The story opens with a Ghost Adventures-type broadcast where we meet “Phantom Finders” host Tommy Byers and his partner Vaughn Barnes. Byers are Barnes are hoping to capture the image of a woman known as “Resurrection Mary.” Enter Ghost. From here, DeConnick shifts her narrative to focus mostly on Barnes and while Ghost is in the comic, she doesn’t do much except float around and move the plot forward.
As a leading man, Barnes is a bit too cliched a character. He’s a fallen reporter who’s stooped to helping out his bumbling yet virtuous friend, Tommy. Barnes is also in the middle of a divorce but has yet to sign his divorce papers, so the interactions with his ex-wife (shown through narrative boxes) play a bit too much towards the stereotypical “divorced man who still loves his wife” angle. Meanwhile, Tommy, clearly based on Ghost Adventures’ Zac Baggins, is one-dimensional, and acts as little more than comic relief.
I liked Phil Noto’s character designs, but his backgrounds are pretty sparse and the flatness of the imagery is apparent by page 13. The art also shifts in style halfway through the book. Earlier in the comic, Noto’s character outlines are tight and thin. He does a great job on Vaughn’s face, especially when Ghost appears in his apartment. But the second half of the comic has a definite shift in its visuals, and the clarity of the imagery disappears. Excessive shadowing makes for messy facial features, and some of the background colors leak into character jawlines.
If anything, it looks like Noto was rushed to complete the art, and the final product is a visual mess. Given more time, I think Noto would have had better success especially because he finally starts using a mixture of colors in the second half, but even then the coloring is poorly done, leaving thin colorless gaps around people’s faces as if he didn’t have time to polish the picture.
Longtime fans of Ghost may be pleased with having their character back, but for new readers this isn’t a great introduction. The comic succeeds in setting up a mythos and a focus, but even Ghost’s display of ability is still shunted in favor of Barnes’ character development. But the title of the comic is Ghost, not Barnes. Ultimately, new readers will know less about the character than when they started.
Fatima: The Blood Spinners #4
Written, Illustrated and Lettered by Gilbert Hernandez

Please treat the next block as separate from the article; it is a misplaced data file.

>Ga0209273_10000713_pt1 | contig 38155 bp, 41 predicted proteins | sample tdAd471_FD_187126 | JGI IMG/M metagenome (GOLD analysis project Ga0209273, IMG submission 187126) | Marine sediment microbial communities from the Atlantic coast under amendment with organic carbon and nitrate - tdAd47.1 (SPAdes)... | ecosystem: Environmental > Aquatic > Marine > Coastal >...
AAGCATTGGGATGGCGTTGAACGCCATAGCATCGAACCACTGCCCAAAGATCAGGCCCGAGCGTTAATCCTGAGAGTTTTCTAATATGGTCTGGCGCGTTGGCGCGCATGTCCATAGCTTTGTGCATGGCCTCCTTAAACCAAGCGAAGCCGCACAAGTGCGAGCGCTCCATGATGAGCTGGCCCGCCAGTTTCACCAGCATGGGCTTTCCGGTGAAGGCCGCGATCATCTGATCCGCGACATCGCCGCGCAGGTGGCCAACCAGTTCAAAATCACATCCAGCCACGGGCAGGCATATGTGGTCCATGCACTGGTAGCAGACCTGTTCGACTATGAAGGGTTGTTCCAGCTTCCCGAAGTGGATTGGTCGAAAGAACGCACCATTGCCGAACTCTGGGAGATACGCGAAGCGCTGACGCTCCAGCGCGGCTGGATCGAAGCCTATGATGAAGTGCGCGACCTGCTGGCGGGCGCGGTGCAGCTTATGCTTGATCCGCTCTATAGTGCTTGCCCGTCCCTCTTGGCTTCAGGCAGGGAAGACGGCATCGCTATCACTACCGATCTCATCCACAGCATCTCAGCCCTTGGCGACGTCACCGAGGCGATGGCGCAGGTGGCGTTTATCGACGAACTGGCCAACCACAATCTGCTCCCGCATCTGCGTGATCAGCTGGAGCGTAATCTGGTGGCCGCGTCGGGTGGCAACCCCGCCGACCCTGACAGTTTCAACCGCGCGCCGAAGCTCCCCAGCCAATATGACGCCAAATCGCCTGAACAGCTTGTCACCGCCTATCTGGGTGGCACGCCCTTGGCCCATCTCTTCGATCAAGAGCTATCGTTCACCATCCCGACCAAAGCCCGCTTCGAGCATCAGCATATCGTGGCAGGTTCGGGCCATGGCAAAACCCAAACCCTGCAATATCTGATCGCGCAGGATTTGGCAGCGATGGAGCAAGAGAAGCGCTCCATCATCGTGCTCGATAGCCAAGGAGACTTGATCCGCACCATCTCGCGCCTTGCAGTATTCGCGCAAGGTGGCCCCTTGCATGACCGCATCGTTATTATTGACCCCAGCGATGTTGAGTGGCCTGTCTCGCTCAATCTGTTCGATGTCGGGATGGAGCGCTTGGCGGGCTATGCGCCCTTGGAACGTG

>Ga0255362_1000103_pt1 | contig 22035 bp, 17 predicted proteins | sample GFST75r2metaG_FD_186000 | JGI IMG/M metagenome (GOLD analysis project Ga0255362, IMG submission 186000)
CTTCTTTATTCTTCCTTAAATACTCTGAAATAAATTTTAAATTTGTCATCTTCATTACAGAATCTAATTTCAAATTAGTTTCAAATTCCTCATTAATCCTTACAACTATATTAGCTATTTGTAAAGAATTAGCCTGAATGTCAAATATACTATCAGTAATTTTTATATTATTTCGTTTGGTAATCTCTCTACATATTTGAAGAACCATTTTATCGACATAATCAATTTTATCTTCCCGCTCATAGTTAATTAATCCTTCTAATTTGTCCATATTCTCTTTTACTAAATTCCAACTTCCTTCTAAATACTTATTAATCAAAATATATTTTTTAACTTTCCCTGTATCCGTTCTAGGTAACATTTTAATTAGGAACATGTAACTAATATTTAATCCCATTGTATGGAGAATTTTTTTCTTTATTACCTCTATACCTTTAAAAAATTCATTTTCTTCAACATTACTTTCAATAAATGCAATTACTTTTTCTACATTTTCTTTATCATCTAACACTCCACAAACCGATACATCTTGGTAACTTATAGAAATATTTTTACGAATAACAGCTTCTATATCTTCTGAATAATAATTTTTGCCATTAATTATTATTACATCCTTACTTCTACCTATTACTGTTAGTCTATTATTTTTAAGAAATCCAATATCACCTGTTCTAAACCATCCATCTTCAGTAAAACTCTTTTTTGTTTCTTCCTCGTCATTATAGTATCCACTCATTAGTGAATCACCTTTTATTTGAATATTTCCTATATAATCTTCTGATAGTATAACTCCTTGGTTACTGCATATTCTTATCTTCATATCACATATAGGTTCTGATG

Published by Dark Horse Comics
Review by Edward Kaye
‘Rama Rating: 10 out of 10
Set in an odd, 1960s inspired version of the future, Fatima: The Blood Spinners is a zombie horror as envisioned by the twisted mind of Gilbert Hernandez, co-creator of Love & Rockets.
A new drug called Spin has hit the streets and is taking the city by storm. It gives users the ultimate high, but has one small side effect - it turns those who take it into bloodthirsty zombies. Despite this fact, the drug has become so popular that human civilization is in danger of coming to an end. The only things standing between mankind and the brink is Fatima and the other agents of Operations. However, when rumours begin to arise that Operations may have actually created the deadly drug, Fatima is forced to question her mission and everything she believes in.
Over the course of the series, what started out as an inventive take on the classic zombie horror has become so much more. Trapped in a desolate future run by the mutated remnants of humanity, Fatima has witnessed some truly horrifying and disturbing events. Now, in the series finale, she must defeat the traitorous Chits and save what is left of humankind, by delivering the experimental anti-Spin drug.
This series has been a thrill ride from beginning to end, with plot twist upon plot twist making it hard to predict where the story is going next. The desolate post-apocalyptic future that Gilbert Hernandez has created here is bizarre, disturbing, and strangely sexy. This final issue is a perfect conclusion to the series - filled with blood, gore, and mutant-on-man forced impregnation (yes, you read that right). Hernandez provides readers with an ending that is highly mysterious and rather open-ended, playing on the allure of the unknown and leaving some things to the reader’s imagination.
His script for the issue is is top-notch, with brilliant dialogue interspersed with quirky and amusing narration from the protagonist. Hernandez is a brilliant crafter of characters, and this series is no exception, with a fully-formed and relatable protagonist that feels like a real flesh and blood person. Through his great character work the readers gets to know the protagonist incredibly well over the course of the series, and becomes embroiled in her adventures, and invested in her future.